Maryland Gov. Wes Moore announced his long-awaited decision on the person who will guide the state’s transportation projects, picking the former head of the Baltimore-Washington International Thurgood Marshall Airport and the D.C. Metro system to be transportation secretary.
Paul J. Wiedefeld, who has decades of experience in transportation, was the Democratic governor’s pick for the high-profile job in the new administration.
Moore and Wiedefeld will face numerous difficult decisions on thorny projects, including completing the long-delayed Purple Line Metro extension in the D.C. suburbs; deciding whether to continue former Gov. Larry Hogan’s plan to address traffic on some suburban D.C. highways with toll lanes; and fulfilling Moore’s campaign promise to revive the proposed Red Line, an east-west transit project in Baltimore.
During a news conference at the State House, neither Moore nor Wiedefeld offered insights into how they’ll handle those decisions. The governor said he’d work “in partnership” with his new transportation secretary, state lawmakers, local officials and stakeholders.
Asked about priorities, Moore answered: “The priority is that as a state, we’re going to get busy” on addressing highway congestion and improving mass transit in Baltimore.
Wiedefeld said he envisions the Maryland Department of Transportation as one that “works in partnership and in transparency with the communities we are here to serve, a department that delivers services and facilities to meet your goals of social equity, environmental protection and sustainable communities; and most of importantly, a department that enhances the economic opportunities for all the citizens of Maryland.”
While Moore named most of his cabinet secretaries ahead of last week’s inauguration, he still hadn’t announced a transportation secretary.
The other secretaries were largely announced via press release, but for Wiedefeld, Moore lined up people to join him at a lectern to sing Wiedefeld’s praises.
That included Raymond Jackson, head of a labor union representing Metro workers. Jackson said he and Wiedefeld got off to a rocky start but grew to work together, including securing a new contract for the Amalgamated Transit Union Local 689. “He really cared about his workers,” Jackson said.
Wiedefeld’s experience includes serving as general manager of the Metro, the train system in the Washington, D.C. region, from late 2015 to mid-2022. His tenure had ups and downs, as the system faced problems with safety and reliability as well as a drop in ridership due to the coronavirus pandemic. He won praise from some for leading Metro though difficult challenges.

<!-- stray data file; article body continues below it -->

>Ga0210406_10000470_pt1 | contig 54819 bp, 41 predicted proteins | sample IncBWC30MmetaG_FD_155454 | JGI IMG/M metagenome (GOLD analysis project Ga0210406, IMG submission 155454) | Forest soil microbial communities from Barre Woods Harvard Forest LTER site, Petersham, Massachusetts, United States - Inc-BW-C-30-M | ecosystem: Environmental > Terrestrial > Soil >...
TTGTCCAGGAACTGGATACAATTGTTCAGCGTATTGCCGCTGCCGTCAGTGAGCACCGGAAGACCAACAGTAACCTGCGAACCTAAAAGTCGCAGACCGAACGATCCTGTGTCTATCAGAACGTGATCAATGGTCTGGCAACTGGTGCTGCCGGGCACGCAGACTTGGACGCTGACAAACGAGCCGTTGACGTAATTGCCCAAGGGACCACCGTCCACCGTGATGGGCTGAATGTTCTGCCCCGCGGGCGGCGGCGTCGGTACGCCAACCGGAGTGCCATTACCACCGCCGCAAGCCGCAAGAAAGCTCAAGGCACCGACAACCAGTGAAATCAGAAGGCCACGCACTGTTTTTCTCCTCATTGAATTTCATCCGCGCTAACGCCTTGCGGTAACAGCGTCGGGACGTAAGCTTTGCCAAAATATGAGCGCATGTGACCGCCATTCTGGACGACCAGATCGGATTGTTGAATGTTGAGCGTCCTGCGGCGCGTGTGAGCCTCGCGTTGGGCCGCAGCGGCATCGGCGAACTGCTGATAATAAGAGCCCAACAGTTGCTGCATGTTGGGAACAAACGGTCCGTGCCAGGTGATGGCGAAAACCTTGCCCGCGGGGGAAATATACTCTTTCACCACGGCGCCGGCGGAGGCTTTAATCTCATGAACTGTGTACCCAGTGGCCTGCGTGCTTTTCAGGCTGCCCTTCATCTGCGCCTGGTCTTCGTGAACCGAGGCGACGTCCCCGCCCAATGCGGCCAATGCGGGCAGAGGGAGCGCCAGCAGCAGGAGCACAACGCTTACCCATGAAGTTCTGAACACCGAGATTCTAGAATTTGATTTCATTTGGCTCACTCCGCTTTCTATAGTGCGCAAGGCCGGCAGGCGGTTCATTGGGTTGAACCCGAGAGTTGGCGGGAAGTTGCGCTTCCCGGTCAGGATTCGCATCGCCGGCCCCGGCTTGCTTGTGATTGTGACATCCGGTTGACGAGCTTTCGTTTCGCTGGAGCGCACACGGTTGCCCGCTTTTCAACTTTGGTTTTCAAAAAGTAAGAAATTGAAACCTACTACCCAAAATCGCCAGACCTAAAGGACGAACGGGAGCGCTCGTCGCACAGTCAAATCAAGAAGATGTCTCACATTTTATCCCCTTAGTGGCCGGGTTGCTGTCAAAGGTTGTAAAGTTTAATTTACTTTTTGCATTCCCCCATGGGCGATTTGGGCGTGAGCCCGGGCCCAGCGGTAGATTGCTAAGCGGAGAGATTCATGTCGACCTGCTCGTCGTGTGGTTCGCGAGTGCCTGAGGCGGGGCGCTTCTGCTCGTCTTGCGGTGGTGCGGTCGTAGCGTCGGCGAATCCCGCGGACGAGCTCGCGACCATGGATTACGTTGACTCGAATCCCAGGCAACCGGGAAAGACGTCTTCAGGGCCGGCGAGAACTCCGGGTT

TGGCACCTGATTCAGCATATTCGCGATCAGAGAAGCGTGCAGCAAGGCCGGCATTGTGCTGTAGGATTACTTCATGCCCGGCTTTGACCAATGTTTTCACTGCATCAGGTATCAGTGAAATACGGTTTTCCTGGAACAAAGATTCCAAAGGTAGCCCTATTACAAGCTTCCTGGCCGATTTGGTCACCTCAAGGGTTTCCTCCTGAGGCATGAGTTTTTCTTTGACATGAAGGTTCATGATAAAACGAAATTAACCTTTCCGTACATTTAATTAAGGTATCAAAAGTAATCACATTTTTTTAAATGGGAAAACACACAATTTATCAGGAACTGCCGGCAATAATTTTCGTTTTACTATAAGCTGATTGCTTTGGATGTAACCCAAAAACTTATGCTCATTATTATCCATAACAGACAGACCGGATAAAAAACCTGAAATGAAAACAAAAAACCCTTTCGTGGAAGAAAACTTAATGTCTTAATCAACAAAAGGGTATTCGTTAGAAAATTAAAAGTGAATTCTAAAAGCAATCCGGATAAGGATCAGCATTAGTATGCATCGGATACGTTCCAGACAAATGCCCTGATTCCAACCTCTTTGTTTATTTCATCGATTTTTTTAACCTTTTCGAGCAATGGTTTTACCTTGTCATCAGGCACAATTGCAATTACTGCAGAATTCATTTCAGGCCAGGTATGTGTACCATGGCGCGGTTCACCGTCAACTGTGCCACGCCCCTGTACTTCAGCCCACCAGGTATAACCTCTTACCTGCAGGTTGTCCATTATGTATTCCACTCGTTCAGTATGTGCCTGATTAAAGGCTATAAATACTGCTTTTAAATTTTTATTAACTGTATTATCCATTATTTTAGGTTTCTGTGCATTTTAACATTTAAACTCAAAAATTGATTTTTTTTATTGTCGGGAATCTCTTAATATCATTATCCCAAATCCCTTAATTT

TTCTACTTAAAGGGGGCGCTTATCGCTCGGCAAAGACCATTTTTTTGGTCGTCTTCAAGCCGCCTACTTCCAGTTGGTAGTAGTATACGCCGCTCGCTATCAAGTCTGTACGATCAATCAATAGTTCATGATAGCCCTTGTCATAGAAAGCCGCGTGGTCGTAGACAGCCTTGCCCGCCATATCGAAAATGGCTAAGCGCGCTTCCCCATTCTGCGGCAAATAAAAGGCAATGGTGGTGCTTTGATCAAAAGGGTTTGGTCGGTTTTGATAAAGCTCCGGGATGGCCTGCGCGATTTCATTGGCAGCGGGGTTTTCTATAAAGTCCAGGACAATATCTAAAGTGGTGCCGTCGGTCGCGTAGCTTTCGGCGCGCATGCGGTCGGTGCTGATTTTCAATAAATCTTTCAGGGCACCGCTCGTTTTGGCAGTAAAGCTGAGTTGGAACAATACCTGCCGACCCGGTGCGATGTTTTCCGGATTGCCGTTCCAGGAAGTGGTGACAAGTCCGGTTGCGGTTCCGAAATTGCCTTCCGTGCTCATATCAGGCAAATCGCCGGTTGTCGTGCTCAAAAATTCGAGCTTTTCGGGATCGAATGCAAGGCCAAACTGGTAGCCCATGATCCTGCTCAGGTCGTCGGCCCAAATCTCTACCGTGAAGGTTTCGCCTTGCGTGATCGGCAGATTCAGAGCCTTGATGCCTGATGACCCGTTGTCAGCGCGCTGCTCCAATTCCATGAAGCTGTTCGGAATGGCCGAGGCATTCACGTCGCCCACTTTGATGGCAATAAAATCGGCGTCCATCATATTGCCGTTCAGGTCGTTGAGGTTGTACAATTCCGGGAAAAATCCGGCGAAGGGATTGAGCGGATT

Wiedefeld had announced in January 2022 that he would retire from Metro in six months, but ended up leaving ahead of schedule after Metro said it had let safety certifications expire for more than half of the 500 rail operators. The chief operating officer also left at that time.
Wiedefeld made no mention of the problem when he announced his earlier-than-planned departure, saying in a statement that “[s]tepping aside a few weeks ahead of schedule is in the best interest of the agency and its workforce.” He then took a job with the private engineering and construction firm HDR as director of transportation projects in the Northeast.
Moore, when asked about safety challenges at Metro during Wiedefeld’s tenure, said the nominee had gone through “a full vetting process.”
“When we think about the future, for the things that we are looking to get done, for the type of speed that we want to move on, with the lens that we want to evaluate every single transportation project that we have — whether it’s dealing with roads and bridges, or whether it’s dealing with a renewed focus on mass transit — we believe firmly and deeply that Paul is the person that’s going to help lead us there,” Moore said.
Wiedefeld also was executive director of the Maryland Aviation Administration — which operates the state-owned Baltimore-Washington International Thurgood Marshall Airport in Linthicum — from 2009 to 2015 and from 2002 to 2005.
In between those stints running the airport, Wiedefeld was administrator of the Maryland Transit Administration, which oversees MARC trains, Baltimore’s subway and light rail, buses and paratransit.
As with other nominated cabinet secretaries, Wiedefeld will be subject to a confirmation vote by the Maryland Senate. The Senate’s Executive Nominations Committee is expected to start holding confirmation hearings on cabinet secretary nominees next week.
Ahead of the announcement, Senate President Bill Ferguson told reporters that it’s important for the transportation secretary to have familiarity with Maryland’s scope of transportation programs, from highways to transit to the airport.
“It is a very complicated, in-depth agency,” said Ferguson, a Democrat.
The new secretary will play a key role in working with the governor on how to spend the $500 million additional for transportation proposed in the state budget. While that sounds like a lot of money, Ferguson said, in transportation, “it can go in the blink of an eye.”
Moore still has a few more top-level appointments to make, including secretary of higher education, superintendent of the Maryland State Police, adjutant general and secretary for his new Department of Service and Civic Innovation.